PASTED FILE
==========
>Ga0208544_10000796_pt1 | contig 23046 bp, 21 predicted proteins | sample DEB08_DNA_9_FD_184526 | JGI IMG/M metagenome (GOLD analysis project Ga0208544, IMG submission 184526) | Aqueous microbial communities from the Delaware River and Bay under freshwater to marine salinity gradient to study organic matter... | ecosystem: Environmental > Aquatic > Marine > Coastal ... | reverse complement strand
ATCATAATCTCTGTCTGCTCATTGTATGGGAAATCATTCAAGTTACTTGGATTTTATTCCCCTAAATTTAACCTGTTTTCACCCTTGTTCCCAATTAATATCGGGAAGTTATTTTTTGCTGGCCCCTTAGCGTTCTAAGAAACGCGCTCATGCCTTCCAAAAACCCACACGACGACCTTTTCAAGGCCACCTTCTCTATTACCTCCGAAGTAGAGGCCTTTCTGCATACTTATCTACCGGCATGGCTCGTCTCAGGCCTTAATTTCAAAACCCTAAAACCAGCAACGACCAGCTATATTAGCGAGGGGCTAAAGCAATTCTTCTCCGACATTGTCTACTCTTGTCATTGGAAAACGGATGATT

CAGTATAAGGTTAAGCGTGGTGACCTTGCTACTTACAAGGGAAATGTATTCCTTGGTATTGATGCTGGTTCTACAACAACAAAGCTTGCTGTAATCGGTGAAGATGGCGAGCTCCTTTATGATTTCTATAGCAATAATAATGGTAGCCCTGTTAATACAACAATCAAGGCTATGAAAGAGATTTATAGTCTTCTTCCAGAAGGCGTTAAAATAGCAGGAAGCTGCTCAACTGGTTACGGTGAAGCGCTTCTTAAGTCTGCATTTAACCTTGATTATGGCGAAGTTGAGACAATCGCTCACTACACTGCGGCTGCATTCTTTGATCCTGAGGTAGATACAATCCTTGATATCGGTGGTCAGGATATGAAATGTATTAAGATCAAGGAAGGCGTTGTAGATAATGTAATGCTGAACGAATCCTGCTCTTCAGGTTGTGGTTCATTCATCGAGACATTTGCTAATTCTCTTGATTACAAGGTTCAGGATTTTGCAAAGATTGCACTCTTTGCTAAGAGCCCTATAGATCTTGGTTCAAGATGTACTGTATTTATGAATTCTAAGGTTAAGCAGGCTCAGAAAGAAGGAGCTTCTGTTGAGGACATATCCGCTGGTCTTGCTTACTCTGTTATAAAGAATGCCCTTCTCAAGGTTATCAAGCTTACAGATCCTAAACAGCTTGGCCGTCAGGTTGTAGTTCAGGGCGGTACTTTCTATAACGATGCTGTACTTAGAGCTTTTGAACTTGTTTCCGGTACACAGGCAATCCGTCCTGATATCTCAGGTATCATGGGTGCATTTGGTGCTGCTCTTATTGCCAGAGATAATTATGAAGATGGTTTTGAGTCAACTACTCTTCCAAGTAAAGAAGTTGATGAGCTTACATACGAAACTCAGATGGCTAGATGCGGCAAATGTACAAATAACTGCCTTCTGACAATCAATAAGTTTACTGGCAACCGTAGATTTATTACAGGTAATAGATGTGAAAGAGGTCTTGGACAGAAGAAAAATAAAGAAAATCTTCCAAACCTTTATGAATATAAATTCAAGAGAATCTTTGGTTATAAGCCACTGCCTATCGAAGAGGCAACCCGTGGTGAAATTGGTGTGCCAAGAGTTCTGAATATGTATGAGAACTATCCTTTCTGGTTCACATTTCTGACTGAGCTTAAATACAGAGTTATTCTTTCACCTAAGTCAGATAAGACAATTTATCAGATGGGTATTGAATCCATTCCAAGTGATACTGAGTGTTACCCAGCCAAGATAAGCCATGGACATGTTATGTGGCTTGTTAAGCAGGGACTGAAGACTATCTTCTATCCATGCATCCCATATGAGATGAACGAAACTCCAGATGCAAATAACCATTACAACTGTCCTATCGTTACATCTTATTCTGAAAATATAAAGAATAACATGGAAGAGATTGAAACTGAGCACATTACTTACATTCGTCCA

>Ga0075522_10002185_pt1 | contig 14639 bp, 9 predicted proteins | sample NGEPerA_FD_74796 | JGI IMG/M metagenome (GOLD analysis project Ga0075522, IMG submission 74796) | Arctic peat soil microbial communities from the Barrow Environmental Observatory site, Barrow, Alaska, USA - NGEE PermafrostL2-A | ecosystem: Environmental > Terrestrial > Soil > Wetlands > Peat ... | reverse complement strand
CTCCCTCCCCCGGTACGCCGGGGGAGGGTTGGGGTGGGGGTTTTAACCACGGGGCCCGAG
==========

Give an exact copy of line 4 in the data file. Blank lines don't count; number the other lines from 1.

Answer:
>Ga0075522_10002185_pt1 | contig 14639 bp, 9 predicted proteins | sample NGEPerA_FD_74796 | JGI IMG/M metagenome (GOLD analysis project Ga0075522, IMG submission 74796) | Arctic peat soil microbial communities from the Barrow Environmental Observatory site, Barrow, Alaska, USA - NGEE PermafrostL2-A | ecosystem: Environmental > Terrestrial > Soil > Wetlands > Peat ... | reverse complement strand